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Rising longevity, increasing the retirement age, and the consequences for knowledge-based long-run growth

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  • Kuhn, Michael
  • Prettner, Klaus

Abstract

We assess the long-run growth effects of rising longevity and increasing the retirement age when growth is driven by purposeful research and development. In contrast to economies in which growth depends on learning-by-doing spillovers, raising the retirement age fosters economic growth. How economic growth changes in response to rising life expectancy depends on the retirement response. Employing numerical analysis we find that the requirement for experiencing a growth stimulus from rising longevity is fulfilled for the United States, nearly met for the average OECD economy, but missed by the EU and by Japan.

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  • Kuhn, Michael & Prettner, Klaus, 2020. "Rising longevity, increasing the retirement age, and the consequences for knowledge-based long-run growth," GLO Discussion Paper Series 462, Global Labor Organization (GLO).
  • Handle: RePEc:zbw:glodps:462
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    Cited by:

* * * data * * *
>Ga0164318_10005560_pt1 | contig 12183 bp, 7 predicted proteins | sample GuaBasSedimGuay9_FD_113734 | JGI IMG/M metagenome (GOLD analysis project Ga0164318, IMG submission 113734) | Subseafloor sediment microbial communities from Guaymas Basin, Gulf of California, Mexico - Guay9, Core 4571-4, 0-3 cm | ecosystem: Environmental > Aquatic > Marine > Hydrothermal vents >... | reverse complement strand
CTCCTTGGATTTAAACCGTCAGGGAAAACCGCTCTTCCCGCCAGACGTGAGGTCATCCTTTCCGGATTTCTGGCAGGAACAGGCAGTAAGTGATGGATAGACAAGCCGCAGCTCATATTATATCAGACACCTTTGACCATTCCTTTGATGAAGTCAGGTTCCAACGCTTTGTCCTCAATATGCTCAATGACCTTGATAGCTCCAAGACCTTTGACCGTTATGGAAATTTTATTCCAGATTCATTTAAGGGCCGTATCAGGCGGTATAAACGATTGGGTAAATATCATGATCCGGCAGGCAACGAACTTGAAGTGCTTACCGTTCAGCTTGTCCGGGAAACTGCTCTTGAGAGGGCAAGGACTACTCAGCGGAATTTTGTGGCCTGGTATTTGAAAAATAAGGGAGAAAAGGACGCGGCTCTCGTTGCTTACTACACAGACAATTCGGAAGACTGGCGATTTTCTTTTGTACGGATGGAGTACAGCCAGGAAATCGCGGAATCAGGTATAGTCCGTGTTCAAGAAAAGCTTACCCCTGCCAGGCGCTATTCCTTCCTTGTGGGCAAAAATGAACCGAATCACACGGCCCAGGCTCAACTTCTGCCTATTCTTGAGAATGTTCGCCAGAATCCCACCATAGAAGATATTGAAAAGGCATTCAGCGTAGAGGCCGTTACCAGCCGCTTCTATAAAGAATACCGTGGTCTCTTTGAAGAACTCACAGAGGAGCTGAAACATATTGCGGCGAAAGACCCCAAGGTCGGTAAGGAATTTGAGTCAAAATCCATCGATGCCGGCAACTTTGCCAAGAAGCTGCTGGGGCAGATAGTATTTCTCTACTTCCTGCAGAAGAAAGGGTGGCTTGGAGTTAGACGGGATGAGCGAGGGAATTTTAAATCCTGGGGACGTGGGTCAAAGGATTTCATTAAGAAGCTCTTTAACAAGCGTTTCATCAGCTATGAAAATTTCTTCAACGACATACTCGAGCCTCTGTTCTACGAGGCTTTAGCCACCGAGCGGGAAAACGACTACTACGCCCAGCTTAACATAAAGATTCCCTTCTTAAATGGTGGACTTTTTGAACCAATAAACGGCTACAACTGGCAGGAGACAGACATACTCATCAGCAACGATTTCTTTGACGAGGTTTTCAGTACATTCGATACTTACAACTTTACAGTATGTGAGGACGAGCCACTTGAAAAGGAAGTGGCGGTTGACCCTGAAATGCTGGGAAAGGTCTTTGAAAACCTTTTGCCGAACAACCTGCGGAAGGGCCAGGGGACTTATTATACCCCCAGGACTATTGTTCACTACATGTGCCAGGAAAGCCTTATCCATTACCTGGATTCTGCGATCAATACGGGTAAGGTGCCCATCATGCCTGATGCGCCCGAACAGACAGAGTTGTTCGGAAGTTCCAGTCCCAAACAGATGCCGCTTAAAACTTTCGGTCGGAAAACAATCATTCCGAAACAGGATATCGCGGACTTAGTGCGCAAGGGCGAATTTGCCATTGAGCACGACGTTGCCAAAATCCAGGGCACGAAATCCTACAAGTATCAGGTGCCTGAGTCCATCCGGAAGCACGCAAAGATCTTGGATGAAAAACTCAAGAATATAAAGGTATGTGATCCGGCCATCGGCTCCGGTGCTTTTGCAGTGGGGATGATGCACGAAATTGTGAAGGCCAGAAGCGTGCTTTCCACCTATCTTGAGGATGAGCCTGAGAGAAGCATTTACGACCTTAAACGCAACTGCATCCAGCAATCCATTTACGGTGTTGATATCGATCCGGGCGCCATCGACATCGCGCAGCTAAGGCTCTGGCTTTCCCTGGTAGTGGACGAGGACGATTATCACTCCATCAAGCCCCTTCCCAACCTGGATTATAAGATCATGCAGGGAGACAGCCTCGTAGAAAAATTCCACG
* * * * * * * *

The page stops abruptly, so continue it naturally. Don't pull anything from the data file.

1. Colin Davis & Ken-ichi Hashimoto & Ken Tabata, 2020. "Demographic Structure, Knowledge Diffusion, and Endogenous Productivity Growth," ISER Discussion Paper 1113, Institute of Social and Economic Research, Osaka University.

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    More about this item

    Keywords

    Demographic Change; Rising Life Expectancy; Pension Reforms; Long-Run Economic Growth; R&D; Innovation;
    All these keywords.

    JEL classification:

    • J10 - Labor and Demographic Economics - - Demographic Economics - - - General
    • J26 - Labor and Demographic Economics - - Demand and Supply of Labor - - - Retirement; Retirement Policies
    • O30 - Economic Development, Innovation, Technological Change, and Growth - - Innovation; Research and Development; Technological Change; Intellectual Property Rights - - - General
    • O41 - Economic Development, Innovation, Technological Change, and Growth - - Economic Growth and Aggregate Productivity - - - One, Two, and Multisector Growth Models

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